Uses for Boys by Erica Lorraine Scheidt
Publication Date: January 15, 2013
Publisher: St Martin’s Press
Target audience: Mature Young Adult
Keywords: sexual relationships, parent relationship examples, effects of neglect
Format read: ARC downloaded from NetGalley (Thank you!)
Summary: Anna’s mom has set a poor example for her by continuously hopping from one relationship or marriage to the next; frequently left alone, Anna begins to turn to boys to keep her company.
After some very in-depth discussions with Estelle and Ginger about Uses for Boys, I’ve decided I needed to pose my questions to you guys and make this more of a discussion post instead of a review. That being said, there will be some spoilers included below, so be cautious of this if you decide to read beyond this point.
Anna’s mom had her when she was very young and her father doesn’t stick around. When Anna is very young, her mother begins an endless cycle of leaving her daughter alone to go out which further progresses into longer periods away and countless marriages and divorces. When Anna is a young (innocent) teenager, she’s targeted by a boy on the school bus who decides it would be okay to touch her boob and use her to masturbate while two boys look on. (Yes, eww.) Immediately, Anna’s reputation is scarred and she seems to fall into her mother’s footsteps. She loses her virginity at fourteen and brings her boyfriend home from school every day where they explore their sexuality without her mother knowing any of this.
While much (MUCH) of the book includes very explicit sex, that’s not what Uses for Boys was about to me. I couldn’t stop asking myself these two questions:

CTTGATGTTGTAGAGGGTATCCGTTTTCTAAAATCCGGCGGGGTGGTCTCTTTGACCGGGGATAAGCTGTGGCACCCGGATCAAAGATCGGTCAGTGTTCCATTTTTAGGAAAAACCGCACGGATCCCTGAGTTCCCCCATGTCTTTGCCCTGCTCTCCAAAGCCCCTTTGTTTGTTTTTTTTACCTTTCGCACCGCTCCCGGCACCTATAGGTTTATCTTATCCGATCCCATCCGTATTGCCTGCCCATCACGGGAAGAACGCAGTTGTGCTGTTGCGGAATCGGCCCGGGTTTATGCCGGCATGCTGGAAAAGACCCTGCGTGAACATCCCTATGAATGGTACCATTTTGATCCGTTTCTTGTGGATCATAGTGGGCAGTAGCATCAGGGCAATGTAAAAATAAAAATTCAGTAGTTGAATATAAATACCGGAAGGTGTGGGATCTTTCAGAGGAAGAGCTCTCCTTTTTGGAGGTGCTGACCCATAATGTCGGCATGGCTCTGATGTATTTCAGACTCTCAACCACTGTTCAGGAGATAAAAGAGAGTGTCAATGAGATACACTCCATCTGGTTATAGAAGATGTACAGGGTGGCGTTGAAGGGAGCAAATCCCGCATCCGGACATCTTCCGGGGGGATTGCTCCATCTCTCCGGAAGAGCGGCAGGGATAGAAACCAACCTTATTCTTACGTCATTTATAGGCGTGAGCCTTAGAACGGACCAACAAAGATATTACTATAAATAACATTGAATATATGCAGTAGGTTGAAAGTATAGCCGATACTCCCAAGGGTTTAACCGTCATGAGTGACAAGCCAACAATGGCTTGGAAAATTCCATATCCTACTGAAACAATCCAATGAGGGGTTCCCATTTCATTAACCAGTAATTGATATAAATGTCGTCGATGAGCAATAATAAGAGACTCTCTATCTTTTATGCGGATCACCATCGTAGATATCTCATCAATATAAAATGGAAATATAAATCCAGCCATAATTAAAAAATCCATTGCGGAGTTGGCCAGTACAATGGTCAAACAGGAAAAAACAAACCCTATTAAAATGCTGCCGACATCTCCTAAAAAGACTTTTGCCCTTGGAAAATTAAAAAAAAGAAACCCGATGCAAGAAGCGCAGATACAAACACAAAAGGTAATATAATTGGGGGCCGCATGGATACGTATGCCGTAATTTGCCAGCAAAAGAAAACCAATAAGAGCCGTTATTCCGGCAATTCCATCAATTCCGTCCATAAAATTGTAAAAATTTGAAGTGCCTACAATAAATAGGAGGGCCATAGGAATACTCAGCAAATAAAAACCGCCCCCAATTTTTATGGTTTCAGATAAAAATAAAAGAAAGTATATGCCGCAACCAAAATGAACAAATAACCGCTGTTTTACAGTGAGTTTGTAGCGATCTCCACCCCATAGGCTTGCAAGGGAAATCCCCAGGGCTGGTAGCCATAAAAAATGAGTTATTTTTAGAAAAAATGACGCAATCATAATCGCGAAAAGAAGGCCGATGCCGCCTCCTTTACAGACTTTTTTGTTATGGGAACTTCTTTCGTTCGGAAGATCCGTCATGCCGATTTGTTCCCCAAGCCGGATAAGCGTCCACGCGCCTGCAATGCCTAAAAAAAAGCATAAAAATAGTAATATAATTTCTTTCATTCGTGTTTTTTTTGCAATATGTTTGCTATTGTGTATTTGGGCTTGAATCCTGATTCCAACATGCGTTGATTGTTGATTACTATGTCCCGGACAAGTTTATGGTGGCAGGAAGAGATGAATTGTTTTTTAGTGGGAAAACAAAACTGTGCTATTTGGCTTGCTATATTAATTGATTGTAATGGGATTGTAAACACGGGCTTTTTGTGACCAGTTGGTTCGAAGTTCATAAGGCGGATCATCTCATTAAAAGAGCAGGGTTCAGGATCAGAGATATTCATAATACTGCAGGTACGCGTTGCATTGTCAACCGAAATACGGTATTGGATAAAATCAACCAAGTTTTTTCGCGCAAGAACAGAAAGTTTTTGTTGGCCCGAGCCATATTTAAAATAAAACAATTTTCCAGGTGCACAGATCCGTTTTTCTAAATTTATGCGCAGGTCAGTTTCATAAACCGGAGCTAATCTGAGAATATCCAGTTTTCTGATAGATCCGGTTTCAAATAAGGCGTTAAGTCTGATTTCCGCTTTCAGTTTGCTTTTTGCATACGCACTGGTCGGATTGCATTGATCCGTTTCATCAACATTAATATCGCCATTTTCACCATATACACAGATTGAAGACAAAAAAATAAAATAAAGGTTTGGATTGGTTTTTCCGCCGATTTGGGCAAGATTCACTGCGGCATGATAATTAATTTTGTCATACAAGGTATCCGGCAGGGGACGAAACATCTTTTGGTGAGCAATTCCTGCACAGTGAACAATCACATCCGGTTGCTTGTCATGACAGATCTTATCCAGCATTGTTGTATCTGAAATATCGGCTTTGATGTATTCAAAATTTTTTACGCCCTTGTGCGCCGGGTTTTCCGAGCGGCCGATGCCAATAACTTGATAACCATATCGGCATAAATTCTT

Do we automatically follow in our parent’s footsteps?
Or is Uses for Boys saying that we don’t have to?
Anna had a choice from the moment she was on the bus to make very different decisions than she did. WHY didn’t she say no to this hormonally deranged boy? WHY did she all of a sudden think this boy touching her was okay? (There had been no previous thoughts or mentions of sex before this scene. Her mother didn’t bring men home with her – she kept her relationships very distanced from Anna aside from when she got married.) WHY did this sexual molestation on the bus lead to every other bad decision Anna made?
I suppose, to me, it was so blatant that Anna’s mother telling her “their story” (about her young pregnancy and having a daughter to cure her lonesomeness) morphed into Anna’s own story. Anna was trying to find her way without any guidance, with her mother’s story as her only example. Seeing step-fathers constantly come and go does psychologically alter how we view our own relationships and what we expect of them. The boys Anna sleeps with and the sex she has is a result of her mother’s example for her. But why did Anna choose that for herself? Why didn’t her loneliness lead to strong friendships instead of a detrimental drop-out-of-school-for-a-boy-at-sixteen relationship?
My biggest misunderstanding was in that the blame seemed to be placed more on the boys and less on Anna making poor decisions and her mother’s inability to lovingly care for her daughter. Yes, that situation on the bus should never have taken place and maybe the domino effect wouldn’t have cascaded from there, but as I previously mentioned, Anna wasn’t over-sexualized before that situation. Because of that boy, Anna’s life begins to take a downward spiral into drugs, alcohol, and sex. In the end, I was very much hoping that Anna’s sad story would have a happy ending. While things do begin to look brighter for her, I again felt a little distraught that it was a guy who led her to see there was a better life to be had. I was hoping that by the end, Anna would have a huge revelation and she would evolve without needing to rely on boys.
For some, Scheidt’s writing style has been a turn-off, though I found it to be quite unique. It worked well as a tool for understanding Anna. The writing is very stream of consciousness and less structured, demonstrating how much of Anna’s life is spent alone without anyone there to direct her through life.
As you can tell, Uses for Boys definitely made me put on my analytical thinking cap, turning this into much more of a discussion post. Have you read this book? How do you respond to the many questions it posed for me?